Johnson Drive right-of-way acquisition hits bumps, upsets some owners

Johnson Drive gets a complete rebuild between Lamar and Nall next year.

Right-of-way acquisition for the Johnson Drive rehabilitation project between Lamar and Nall has not gone smooth, according to reports this week.
The street will be rebuilt from building front to building front, maintaining four lanes of traffic and head-in parking. It turns out that the public easements going down the street are not uniform. City staff have described them as a “mess” and a “jigsaw puzzle” that needs to be cleaned up before the project can begin.

The city has acquired its easements and right-of-way necessary from 21 of 34 property owners by paying for them after an appraisal. But city councilor Amy Miller told other councilors she has heard some property owners along the street are “upset about the different amounts” offered in the appraisals. One property owner also complained about the offer in a published letter this week.

The city needs the easements and right-of-way for the traffic lanes, parking, utilities and sidewalks. The project kicks off this year with utility work and is in full swing for the rebuild in 2014. Updates on the project can be found here.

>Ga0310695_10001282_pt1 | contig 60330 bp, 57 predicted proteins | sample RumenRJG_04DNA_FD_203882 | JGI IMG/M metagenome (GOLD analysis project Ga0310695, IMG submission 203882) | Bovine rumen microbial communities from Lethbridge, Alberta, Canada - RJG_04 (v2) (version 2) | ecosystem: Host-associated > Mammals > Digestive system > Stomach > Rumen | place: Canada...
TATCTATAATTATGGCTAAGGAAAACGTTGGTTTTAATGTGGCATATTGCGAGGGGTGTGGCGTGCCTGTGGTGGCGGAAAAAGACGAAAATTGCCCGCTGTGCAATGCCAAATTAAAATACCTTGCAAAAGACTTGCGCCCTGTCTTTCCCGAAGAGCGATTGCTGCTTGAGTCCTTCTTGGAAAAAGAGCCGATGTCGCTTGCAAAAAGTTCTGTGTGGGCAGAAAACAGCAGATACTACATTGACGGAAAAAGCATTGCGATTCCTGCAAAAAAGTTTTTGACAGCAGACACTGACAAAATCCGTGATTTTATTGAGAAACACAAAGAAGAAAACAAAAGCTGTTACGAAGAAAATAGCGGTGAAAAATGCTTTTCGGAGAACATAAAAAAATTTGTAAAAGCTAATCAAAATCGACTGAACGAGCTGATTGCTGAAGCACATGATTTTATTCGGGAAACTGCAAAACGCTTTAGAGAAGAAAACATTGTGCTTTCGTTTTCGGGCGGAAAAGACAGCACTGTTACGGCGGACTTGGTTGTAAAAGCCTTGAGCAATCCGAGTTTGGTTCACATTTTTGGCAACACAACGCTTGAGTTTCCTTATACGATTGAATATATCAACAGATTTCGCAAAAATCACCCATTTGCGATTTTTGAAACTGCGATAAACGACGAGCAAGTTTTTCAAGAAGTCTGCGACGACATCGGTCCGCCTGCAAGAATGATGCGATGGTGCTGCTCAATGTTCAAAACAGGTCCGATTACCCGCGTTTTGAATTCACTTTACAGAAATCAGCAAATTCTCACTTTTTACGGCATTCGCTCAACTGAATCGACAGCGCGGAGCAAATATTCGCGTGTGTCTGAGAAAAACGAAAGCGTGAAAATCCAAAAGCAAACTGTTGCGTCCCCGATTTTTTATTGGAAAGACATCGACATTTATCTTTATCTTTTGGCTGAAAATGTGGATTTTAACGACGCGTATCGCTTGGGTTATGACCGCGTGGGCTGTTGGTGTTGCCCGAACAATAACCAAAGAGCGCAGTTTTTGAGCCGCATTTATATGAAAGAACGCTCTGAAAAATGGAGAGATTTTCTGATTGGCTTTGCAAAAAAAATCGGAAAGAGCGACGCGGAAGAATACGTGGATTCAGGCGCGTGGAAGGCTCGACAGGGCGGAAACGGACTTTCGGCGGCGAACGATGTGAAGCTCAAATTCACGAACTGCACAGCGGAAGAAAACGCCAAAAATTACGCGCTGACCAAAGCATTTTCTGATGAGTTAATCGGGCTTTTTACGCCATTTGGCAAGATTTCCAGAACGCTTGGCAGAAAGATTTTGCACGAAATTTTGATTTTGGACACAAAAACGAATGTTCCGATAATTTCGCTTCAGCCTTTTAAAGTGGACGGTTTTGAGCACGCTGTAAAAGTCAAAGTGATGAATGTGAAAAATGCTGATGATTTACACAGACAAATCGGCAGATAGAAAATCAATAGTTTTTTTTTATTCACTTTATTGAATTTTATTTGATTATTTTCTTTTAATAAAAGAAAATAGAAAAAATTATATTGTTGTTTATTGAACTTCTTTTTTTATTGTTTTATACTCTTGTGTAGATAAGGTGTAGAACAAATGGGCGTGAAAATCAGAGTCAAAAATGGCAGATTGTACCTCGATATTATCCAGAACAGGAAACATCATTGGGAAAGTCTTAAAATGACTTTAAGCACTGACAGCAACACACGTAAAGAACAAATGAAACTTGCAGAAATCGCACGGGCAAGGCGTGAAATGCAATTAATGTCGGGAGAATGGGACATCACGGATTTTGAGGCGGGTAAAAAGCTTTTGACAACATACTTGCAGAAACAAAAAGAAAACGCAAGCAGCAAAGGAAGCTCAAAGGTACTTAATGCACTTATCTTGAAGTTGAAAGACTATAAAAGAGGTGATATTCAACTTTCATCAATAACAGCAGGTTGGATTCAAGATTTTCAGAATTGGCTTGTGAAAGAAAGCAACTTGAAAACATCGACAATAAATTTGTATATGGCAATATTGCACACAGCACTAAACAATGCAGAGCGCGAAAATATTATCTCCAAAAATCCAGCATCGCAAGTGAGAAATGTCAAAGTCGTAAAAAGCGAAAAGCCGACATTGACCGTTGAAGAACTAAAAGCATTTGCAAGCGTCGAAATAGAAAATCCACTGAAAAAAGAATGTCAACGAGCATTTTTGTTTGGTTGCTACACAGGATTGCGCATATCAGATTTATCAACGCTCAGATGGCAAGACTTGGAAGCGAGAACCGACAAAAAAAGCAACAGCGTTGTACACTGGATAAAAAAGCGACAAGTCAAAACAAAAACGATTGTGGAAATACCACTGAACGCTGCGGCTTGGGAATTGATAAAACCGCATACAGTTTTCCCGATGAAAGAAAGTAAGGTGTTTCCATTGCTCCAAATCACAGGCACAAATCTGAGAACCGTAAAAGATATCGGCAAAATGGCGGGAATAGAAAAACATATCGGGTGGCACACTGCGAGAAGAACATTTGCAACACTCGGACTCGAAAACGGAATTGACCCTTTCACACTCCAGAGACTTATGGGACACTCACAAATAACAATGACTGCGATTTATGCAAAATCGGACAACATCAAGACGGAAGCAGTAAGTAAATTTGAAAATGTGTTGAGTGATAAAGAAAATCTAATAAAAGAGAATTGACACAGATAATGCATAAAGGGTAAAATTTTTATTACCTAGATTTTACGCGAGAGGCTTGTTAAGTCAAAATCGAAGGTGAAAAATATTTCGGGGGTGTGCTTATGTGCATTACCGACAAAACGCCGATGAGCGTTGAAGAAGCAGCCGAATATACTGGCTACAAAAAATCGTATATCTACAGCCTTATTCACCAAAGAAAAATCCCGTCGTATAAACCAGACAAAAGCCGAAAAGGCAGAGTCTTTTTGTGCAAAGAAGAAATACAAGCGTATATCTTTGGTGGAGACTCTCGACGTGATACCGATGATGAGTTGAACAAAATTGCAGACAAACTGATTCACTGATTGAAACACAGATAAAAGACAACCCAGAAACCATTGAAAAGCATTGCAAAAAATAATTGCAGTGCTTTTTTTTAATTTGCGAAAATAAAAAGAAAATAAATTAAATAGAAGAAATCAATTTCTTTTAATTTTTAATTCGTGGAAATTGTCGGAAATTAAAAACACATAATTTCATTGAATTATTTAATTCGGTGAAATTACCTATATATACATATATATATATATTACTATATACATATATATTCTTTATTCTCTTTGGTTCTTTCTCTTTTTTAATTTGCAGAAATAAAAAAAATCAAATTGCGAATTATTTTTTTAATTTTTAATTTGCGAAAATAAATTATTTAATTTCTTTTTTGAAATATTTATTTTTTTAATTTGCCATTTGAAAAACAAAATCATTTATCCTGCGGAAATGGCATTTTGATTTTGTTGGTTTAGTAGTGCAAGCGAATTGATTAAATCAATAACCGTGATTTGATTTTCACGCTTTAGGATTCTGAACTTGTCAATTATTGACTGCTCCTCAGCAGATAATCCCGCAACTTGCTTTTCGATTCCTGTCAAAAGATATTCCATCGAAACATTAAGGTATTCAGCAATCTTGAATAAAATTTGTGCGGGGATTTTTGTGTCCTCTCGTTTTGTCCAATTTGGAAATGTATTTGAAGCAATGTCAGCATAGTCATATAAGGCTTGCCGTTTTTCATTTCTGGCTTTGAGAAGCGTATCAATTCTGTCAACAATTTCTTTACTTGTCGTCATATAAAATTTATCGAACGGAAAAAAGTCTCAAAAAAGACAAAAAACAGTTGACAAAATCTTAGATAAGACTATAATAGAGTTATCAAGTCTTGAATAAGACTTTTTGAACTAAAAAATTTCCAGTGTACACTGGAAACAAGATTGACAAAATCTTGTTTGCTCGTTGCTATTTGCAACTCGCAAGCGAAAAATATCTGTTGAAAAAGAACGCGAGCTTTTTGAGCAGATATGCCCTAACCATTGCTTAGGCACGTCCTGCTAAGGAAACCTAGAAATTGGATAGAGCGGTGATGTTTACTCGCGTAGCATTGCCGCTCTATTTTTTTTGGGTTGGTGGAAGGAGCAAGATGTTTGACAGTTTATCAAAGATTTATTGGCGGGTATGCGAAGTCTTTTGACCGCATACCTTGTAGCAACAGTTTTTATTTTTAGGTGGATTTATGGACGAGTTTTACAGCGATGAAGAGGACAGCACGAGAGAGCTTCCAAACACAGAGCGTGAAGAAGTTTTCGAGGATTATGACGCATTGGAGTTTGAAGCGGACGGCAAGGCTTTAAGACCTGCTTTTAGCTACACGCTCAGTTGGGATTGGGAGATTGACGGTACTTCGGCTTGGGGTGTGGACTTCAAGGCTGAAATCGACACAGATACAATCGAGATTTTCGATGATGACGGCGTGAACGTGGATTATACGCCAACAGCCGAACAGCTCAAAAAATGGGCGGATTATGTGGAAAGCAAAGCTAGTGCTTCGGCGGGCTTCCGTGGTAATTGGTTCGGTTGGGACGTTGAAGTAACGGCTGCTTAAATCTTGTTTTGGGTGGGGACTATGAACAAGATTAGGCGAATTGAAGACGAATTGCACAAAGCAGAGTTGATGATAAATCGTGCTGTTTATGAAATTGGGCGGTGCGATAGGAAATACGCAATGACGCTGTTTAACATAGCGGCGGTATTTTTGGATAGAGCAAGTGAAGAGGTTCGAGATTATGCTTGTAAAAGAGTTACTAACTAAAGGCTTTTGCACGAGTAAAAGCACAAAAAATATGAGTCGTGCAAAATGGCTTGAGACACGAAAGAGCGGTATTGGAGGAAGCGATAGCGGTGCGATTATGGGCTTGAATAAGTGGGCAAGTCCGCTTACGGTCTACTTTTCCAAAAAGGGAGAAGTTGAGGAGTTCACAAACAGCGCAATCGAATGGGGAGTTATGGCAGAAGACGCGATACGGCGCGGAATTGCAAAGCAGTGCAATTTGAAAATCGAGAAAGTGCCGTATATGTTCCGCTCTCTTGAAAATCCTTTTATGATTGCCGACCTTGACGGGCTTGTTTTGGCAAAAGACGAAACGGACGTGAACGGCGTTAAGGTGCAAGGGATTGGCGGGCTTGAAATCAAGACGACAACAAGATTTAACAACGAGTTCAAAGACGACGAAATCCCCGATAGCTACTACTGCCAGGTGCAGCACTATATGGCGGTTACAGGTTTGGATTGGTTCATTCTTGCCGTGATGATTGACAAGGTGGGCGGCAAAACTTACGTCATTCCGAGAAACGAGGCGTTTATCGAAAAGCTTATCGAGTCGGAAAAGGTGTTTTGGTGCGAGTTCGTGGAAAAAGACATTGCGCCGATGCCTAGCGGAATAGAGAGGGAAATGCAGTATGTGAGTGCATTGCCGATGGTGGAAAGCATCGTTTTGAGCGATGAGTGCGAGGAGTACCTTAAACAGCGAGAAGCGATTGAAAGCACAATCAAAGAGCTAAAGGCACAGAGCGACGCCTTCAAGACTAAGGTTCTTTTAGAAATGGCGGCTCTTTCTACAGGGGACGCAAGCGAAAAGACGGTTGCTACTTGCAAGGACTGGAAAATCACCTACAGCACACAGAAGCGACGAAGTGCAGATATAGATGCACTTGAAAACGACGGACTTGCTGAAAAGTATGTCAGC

To acquire the easements, the city is having two professional appraisals done and is paying the owner the higher of the two amounts. Because federal funds are involved in the project, federal guidelines for appraisals apply, said Justin Pregont, the city’s project manager in public works. However, the square footage appraisals can be different for each parcel, Pregont said. For the property owners, the easement or right-of-way could mean that they would not be able to restrict parking in front of their buildings to just their customers.

Because of the vast variation in how much street footage some owners control and how deep the property extends from the building, the individual appraisal amounts are widely different, ranging from a couple hundred dollars to thousands. The city has passed measures to allow it to use eminent domain to finish getting easements, if necessary.